August 17, 2017

Moving from Making War For the People to Making War On the People

As the Republicans are busy shrinking government until it is left with just two functions: making war/protecting borders and protecting contracts (especially corporate ones, but not labor ones), we would do well to understand how they got to their current position.

In 1994 John Ehrlichman, President Nixon’s domestic-policy adviser and a Watergate co-conspirator, confessed this to the author Dan Baum:

The Nixon campaign in 1968, and the Nixon White House after that, had two enemies: the antiwar left and black people. You understand what I’m saying? We knew we couldn’t make it illegal to be either against the war or blacks, but by getting the public to associate the hippies with marijuana and blacks with heroin, and then criminalizing both heavily, we could disrupt those communities. We could arrest their leaders, raid their homes, break up their meetings and vilify them night after night on the evening news. Did we know we were lying about the drugs? Of course we did.

The strategy, particularly of locking up Black people for drug offences, continues to this day. Convicted criminals lose the right to vote in many states. Convicted criminals lose most if not all job opportunities. Convicted criminals lose their voice. All good for Republicans, who are making war on the people, not for the people.

The Republican Party:
Systematically Disenfranchising Black Voters Since 1968

(Actually much earlier, but that didn’t make for a snappy slogan. S)

August 8, 2017

So What?

There is a major climate change report out (and it ain’t good news) that is awaiting approval by various agencies. The draft document has been leaked to the NY Times, if not other sources, and in a NYT report the following was stated: “The E.P.A. is one of 13 agencies that must approve the report by Aug. 18. The agency’s administrator, Scott Pruitt, has said he does not believe that carbon dioxide is a primary contributor to global warming.”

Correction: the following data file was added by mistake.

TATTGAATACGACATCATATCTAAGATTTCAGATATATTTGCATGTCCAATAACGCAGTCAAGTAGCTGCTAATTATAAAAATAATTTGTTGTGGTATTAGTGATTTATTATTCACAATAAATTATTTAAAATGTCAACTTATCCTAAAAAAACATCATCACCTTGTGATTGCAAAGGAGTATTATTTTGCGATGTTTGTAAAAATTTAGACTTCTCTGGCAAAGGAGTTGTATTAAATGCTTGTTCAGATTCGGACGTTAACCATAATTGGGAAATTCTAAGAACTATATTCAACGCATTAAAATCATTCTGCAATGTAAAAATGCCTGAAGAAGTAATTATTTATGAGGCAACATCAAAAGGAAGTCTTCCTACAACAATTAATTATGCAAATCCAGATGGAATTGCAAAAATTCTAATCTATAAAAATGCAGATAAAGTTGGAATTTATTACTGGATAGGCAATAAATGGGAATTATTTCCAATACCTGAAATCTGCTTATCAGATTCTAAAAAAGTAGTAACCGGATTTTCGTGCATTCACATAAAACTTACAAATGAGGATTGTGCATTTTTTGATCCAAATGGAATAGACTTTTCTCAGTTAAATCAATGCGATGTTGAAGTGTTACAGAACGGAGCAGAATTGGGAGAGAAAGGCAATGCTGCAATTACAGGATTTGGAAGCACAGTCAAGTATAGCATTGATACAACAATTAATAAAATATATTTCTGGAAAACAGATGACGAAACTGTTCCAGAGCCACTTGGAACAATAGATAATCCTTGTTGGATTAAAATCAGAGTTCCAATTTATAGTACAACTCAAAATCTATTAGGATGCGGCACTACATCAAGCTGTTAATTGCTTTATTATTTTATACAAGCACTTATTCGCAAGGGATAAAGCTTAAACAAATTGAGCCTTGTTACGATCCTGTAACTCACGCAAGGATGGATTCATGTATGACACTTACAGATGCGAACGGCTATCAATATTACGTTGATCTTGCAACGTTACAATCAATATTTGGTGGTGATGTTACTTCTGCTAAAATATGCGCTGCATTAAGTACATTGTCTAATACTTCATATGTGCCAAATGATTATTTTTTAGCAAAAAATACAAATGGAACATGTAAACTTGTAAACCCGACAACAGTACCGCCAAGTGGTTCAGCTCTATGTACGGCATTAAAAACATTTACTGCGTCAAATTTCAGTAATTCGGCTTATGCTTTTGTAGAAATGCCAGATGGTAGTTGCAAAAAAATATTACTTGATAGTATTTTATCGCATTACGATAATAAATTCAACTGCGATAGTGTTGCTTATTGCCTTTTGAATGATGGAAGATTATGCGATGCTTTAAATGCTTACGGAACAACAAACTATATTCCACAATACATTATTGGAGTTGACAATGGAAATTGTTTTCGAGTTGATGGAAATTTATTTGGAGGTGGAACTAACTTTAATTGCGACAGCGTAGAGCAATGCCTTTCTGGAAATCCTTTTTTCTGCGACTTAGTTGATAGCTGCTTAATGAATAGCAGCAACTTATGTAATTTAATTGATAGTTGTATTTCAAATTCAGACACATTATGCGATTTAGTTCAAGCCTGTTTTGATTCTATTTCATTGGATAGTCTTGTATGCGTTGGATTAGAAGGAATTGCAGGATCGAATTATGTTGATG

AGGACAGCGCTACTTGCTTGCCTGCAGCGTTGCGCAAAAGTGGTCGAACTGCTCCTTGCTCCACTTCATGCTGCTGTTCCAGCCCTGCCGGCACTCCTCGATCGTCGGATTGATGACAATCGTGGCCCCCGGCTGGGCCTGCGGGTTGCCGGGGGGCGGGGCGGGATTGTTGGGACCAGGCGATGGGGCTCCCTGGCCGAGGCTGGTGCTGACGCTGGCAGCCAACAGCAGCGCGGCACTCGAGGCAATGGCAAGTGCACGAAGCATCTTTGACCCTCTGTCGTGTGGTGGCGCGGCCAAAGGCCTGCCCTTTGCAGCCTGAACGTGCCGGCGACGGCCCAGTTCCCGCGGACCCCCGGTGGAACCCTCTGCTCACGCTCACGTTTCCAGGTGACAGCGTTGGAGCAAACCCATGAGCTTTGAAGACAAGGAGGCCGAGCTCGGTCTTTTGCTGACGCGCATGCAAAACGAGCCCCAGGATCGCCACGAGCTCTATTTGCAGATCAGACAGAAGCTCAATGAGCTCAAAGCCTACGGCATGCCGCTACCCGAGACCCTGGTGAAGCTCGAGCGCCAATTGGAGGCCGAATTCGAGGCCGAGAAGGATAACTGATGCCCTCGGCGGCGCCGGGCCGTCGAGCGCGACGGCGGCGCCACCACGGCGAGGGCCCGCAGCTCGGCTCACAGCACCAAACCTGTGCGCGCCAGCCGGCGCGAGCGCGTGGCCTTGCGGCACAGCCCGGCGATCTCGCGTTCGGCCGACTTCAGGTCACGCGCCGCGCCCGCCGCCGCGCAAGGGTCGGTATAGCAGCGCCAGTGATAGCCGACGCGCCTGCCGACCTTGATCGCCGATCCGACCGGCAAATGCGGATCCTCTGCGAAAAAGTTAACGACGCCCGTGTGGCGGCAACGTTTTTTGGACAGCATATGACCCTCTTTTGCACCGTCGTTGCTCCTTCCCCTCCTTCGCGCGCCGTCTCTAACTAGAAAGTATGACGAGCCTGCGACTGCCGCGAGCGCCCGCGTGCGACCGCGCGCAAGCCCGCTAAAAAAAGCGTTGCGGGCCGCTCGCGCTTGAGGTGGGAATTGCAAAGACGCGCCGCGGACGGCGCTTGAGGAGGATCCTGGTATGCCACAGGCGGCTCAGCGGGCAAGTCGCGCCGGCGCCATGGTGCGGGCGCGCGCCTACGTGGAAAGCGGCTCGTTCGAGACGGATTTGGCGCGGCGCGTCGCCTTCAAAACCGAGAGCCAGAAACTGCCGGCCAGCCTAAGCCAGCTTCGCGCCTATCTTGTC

“The agency’s administrator, Scott Pruitt, has said he does not believe that carbon dioxide is a primary contributor to global warming.” Interesting. My response is “So what?”

Is Mr. Pruitt even qualified to have such an opinion? Let’s see … Mr. Pruitt was trained as a lawyer before he went into politics. Well, he might have specialized in environmental law, so … according to Wikipedia Mr. Pruitt “entered into private practice in Tulsa where he specialized in constitutional law, contracts, insurance law, labor law, and litigation and appeals.” Hmmm, no mention of environmental law. Maybe he has undertaken an extensive review of the scientific literature on climate change, you know, read a few thousand journal articles, attended conferences, that kind of thing? Anybody got a guess as to how likely that was? Yeah, I came up with zero percent, too. He has no training, has put in no study, so he knows squat of that which he judges.

Mr. Pruitt has no basis for his opinion other than political ideology, so his opinion is irrelevant at best. I suggest he may be making the same mistake as the Kim Davis of 15-minute fame. She confused her job as one of exercising her personal judgment instead of determining whether all laws were complied with in the issuance of a marriage license. Mr. Pruitt may think that his opinion has merit. It does not. His job is to ascertain whether departmental protocols were followed in the creation of the report, and if so, sign the damned thing.

Apparently President Trump also has an opinion … <sigh> … okay, Mr. Trump was trained, er, graduated from the Wharton School of Business at the U. of Pennsylvania….